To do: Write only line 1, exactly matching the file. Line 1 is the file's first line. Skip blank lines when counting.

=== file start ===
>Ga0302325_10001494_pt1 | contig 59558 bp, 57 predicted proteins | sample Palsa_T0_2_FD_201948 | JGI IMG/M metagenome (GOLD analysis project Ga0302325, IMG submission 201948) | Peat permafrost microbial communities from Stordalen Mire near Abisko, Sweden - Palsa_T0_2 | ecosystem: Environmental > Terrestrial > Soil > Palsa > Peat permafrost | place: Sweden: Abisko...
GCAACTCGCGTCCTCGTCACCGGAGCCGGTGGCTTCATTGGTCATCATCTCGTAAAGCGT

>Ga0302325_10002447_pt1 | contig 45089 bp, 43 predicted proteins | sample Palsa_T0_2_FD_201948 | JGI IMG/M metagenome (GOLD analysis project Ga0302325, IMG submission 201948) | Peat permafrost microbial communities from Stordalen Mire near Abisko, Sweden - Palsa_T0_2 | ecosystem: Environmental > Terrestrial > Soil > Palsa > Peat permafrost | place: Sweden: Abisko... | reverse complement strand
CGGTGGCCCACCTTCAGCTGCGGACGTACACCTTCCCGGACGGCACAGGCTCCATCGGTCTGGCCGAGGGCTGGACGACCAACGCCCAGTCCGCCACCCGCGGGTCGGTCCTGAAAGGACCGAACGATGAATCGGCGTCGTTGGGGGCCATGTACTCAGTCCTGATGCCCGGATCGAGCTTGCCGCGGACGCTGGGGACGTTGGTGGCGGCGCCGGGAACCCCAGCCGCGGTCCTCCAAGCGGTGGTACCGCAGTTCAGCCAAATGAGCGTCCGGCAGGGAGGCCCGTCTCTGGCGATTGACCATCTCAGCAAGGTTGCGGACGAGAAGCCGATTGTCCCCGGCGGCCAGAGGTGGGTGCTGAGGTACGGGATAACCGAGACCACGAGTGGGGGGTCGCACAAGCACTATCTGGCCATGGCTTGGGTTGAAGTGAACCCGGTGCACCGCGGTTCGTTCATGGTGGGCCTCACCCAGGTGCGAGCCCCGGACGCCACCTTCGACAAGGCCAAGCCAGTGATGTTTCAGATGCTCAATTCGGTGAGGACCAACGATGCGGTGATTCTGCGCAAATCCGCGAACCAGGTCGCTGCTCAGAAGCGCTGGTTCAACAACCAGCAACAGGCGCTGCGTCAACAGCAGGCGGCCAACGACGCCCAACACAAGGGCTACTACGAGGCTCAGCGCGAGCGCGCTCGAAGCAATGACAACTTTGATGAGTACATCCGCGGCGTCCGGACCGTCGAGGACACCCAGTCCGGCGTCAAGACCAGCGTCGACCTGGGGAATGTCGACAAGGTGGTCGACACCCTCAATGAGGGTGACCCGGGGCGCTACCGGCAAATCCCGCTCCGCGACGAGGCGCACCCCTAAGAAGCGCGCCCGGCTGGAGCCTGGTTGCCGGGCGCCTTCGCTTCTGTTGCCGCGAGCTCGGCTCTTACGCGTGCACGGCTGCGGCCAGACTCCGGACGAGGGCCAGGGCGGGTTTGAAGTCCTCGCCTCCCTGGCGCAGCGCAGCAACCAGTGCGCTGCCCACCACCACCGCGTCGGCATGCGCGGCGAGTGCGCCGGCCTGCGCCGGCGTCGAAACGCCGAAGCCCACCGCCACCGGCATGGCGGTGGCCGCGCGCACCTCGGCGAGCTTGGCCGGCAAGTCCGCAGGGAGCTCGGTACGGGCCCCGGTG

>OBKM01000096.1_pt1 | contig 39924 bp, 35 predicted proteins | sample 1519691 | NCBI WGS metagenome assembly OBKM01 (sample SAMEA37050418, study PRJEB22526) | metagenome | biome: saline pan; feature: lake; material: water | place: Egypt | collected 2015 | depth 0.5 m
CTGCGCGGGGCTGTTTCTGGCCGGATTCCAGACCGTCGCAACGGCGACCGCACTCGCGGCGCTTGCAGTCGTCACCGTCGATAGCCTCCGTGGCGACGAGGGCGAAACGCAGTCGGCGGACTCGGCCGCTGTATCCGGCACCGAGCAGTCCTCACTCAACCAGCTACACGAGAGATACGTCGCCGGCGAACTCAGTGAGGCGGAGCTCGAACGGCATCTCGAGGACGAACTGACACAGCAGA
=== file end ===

>Ga0302325_10001494_pt1 | contig 59558 bp, 57 predicted proteins | sample Palsa_T0_2_FD_201948 | JGI IMG/M metagenome (GOLD analysis project Ga0302325, IMG submission 201948) | Peat permafrost microbial communities from Stordalen Mire near Abisko, Sweden - Palsa_T0_2 | ecosystem: Environmental > Terrestrial > Soil > Palsa > Peat permafrost | place: Sweden: Abisko...